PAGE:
Even though I am not a big fan of the use of them in my mixes, Cooling Agents are a topic that have always fascinated me. How is it possible to feel something is cold when the temperature of the vapor is warm? What is the difference between the variety of compounds, and why they feel different? How do they affect flavor and why?
The Asian cultures had been using peppermint for medicinal application for more than 200 years, but it wasn't until the late 18th century that we were able to isolate the menthol compound and the late 1880s that we started using it in pharmaceutical and cosmetic preparations.
Between the 1960s and 70s the prices of menthol derivatives were very high and the tobacco industry (among others) needed a cheaper alternative for their products. The Wilkinson Sword company began an extensive research on the behavior of various cooling agents in order to develop compounds with a lower cost. They also wanted to ensure that they do not have the negative effects from the use of older derivatives.
It is because of that company that we now have the most used cooling agents in the market and the “WS” initials in their names.
How do they work?
This is a very complex topic, especially for someone with no chemistry background, so I will try to explain only the basics to understand how they work.
The process that allows us to get the feeling of being in contact with something hot or cold is called thermoreception. This mechanism depends on ion transport across the protein ion channels in the cellular membranes. The flow of ions and their concentration produce electrical signals that excites primary afferent sensory neurons of the dorsal or trigeminal ganglia.
We identify different thermoreceptors (TRPV) according to the temperature-sensitive reception. Among others related to heat sensation, we find that the TRPM8 (<~28°C) and TRPA1 (<~18°C) channels are activated by cold and that certain types of chemical agonists activate these thermoTRP channels to produce the cooling effect.
Commonly known as Koolada, the WS-3 is one of the most widely used cooling agents on the market alongside the WS-5. Although it is a derivative of menthol, it is usually classified as a less volatile product with less flavor or odor.
The effect is immediate, with greater intensity than WS-23 (at the same percentage) but its duration is shorter.
The sensation of cold that it generates is accentuated in the upper and rear part of the palate and in the part of the tongue closest to the throat.
WS-5 / WS-12
These two are the strongest commercially available cooling agents and they are also menthol derivatives. It has been found to have approximately two and one-half times the cooling intensity of WS-3.
Both of these agents are mostly used in the candy industry, and the main difference is that the effect of the newest developed WS-12 do not affect flavors that much and has a longer longevity, which makes it perfect for products like chewing gum, but it is also harder to produce and more expensive.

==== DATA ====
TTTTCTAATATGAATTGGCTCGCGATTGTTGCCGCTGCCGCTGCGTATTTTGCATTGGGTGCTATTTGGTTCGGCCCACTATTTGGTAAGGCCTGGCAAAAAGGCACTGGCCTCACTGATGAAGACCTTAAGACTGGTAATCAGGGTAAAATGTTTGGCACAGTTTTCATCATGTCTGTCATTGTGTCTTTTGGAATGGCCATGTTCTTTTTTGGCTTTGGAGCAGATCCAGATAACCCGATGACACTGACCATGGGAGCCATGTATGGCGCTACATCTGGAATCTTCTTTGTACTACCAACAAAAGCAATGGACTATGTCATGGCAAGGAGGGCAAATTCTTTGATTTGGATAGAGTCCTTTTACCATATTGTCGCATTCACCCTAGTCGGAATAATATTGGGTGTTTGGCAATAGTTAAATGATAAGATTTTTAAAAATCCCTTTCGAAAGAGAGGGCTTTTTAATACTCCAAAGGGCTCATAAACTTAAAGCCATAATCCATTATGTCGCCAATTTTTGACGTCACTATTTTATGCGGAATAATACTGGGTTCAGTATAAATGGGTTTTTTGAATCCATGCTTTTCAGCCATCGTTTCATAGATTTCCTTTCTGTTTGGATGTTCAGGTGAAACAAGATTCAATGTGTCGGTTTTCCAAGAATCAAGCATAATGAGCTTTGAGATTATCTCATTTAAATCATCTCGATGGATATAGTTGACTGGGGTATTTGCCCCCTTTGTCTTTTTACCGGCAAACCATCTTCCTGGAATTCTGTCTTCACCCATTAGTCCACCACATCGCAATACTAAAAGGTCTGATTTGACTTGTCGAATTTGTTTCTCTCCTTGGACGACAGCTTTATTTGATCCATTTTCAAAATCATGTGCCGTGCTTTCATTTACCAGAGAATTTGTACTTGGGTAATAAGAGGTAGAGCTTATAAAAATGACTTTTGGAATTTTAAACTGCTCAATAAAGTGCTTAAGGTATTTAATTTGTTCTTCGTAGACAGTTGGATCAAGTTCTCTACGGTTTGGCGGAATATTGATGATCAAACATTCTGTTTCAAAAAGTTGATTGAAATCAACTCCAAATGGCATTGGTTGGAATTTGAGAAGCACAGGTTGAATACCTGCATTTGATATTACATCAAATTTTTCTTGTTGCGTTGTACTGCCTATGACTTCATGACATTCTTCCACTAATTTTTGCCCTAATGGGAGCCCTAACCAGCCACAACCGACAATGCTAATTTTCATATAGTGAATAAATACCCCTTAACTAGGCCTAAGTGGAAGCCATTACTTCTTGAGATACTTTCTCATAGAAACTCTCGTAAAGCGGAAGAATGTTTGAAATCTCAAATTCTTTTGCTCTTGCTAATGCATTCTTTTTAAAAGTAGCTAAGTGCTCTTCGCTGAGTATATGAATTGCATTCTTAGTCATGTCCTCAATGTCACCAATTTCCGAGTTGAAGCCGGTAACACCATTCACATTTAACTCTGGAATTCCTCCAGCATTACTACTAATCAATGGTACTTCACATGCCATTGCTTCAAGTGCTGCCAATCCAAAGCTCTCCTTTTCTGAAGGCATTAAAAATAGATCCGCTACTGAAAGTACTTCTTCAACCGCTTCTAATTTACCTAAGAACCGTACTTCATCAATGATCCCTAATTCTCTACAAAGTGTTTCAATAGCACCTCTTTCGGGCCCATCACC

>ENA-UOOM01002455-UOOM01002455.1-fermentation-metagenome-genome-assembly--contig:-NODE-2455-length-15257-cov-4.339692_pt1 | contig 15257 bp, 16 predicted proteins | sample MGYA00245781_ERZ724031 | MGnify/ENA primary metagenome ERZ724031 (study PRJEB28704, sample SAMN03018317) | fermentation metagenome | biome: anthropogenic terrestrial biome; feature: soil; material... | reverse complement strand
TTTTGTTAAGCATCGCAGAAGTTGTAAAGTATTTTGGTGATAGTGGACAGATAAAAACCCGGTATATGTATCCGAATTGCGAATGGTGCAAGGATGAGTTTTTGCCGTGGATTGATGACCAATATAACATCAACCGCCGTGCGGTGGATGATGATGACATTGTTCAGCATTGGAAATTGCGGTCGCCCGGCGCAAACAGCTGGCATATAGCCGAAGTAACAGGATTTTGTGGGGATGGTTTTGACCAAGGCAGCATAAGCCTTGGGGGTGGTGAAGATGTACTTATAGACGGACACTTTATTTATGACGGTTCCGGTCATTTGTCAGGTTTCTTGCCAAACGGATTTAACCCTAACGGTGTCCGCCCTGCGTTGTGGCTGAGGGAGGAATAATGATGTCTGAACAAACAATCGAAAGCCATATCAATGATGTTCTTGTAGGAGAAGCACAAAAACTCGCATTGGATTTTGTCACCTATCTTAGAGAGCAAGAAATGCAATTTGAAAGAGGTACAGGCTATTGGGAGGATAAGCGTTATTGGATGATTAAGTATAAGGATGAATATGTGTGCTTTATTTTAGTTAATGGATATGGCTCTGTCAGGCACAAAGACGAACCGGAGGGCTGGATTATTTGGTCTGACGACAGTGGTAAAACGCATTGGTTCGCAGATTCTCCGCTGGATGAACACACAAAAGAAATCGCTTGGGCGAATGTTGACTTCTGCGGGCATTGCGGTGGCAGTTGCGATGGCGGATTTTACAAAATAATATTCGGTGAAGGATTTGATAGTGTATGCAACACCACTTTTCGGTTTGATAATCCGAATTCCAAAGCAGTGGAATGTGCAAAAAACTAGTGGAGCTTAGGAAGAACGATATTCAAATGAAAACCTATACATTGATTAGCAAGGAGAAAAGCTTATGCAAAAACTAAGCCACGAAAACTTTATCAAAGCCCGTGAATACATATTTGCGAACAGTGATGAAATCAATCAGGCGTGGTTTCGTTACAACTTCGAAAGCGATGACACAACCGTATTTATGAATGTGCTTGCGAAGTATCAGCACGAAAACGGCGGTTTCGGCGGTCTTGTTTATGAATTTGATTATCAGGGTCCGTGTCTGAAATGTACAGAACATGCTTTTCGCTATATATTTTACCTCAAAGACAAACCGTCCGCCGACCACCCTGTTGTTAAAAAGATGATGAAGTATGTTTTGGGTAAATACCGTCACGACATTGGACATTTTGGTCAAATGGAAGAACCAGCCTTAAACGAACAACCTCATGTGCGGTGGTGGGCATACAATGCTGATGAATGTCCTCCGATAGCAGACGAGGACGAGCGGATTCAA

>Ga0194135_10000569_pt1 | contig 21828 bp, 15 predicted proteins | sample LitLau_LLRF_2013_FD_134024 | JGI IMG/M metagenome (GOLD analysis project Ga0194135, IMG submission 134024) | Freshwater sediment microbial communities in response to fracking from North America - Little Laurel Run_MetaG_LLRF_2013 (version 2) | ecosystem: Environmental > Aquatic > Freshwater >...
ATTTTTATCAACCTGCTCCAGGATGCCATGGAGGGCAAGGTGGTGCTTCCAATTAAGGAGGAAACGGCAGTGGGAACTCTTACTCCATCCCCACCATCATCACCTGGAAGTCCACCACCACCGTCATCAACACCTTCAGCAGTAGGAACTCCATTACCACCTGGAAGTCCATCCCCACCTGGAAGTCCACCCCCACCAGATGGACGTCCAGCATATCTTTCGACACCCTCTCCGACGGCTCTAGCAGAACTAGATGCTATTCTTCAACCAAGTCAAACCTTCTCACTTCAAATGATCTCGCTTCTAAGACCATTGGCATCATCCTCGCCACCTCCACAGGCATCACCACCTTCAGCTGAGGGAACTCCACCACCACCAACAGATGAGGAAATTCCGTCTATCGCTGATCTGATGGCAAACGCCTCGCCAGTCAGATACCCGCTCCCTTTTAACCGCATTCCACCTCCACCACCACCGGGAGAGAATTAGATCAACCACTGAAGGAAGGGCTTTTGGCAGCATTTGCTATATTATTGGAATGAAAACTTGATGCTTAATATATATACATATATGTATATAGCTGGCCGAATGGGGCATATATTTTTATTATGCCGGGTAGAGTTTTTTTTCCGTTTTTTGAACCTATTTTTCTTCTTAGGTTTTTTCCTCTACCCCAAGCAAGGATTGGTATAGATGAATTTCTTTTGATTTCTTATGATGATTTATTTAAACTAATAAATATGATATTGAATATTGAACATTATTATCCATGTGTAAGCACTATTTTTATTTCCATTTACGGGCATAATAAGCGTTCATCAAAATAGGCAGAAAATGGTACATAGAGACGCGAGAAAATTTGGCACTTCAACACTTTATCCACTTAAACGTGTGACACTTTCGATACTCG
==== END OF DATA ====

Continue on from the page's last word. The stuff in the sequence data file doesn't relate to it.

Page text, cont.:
The use of this cooling agent is not recommended in vaping due to its intensity and how difficult it is to use in small percentages. It also carries a bitter aftertaste and can mute delicate or weaker flavors very easily.
WS-5 has been found to cool primarily at the roof of the mouth and the back of the tongue.
Butanamide, N, 2,3-trimethyl-2- (1-methylethyl) -
WS-23 is not derived from menthol but shares the same characteristic of not having odor or flavor and low volatility.
The cooling effect is incremental in its initial stage, taking longer than WS-3 to reach its maximum peak, which doesn't last as long, but it's average cooling effect duration is longer and the sensation drop less pronounced.
Unlike the WS-3, the effect is more present on the front of the mouth and tongue, which in some applications can be translated as a fizzy sensation, similar to carbonation.
It is understandable that WS-3 and WS-5 have greater importance in the food market in general, especially for the production of mint confectionery and oral hygiene products, due to its greater intensity and immediate effect. However, many people notice a plastic or chemical taste in liquids with Koolada, and some may even feel roughness and burning depending on the used percentage.
For its part, the WS-23 is softer and silkier. It does not add any new flavor to the mix and it does not block other flavors to develop like Koolada does, although it can mute the effect of sweeteners and you may need to use more than without the use of this agent.
Due to the corresponding presentations of 10% for WS-3 to 30% in WS-23, the use of either of these two concentrates is usually at the same percentage of the final product (0.5% - 1%) due to the difference in intensity between them.
Although there is an important quota of personal preference in choosing one over the other, it is advisable to use WS-3 for recipes where mint or menthol is the main note, as long as you are not one of the people who notice an unpleasant taste with the use of this concentrate.
WS-23 is more versatile in fruit and beverage recipes without having to worry about flavors changing or fading, knowing that they may need to increase the percentage of sweetener.
A last option, is to use a mixture of both products (WS-3 and WS-23) in order to obtain an immediate effect with a wider sensation in the mouth and without sacrificing flavors thanks to the low percentage in the use of both agents.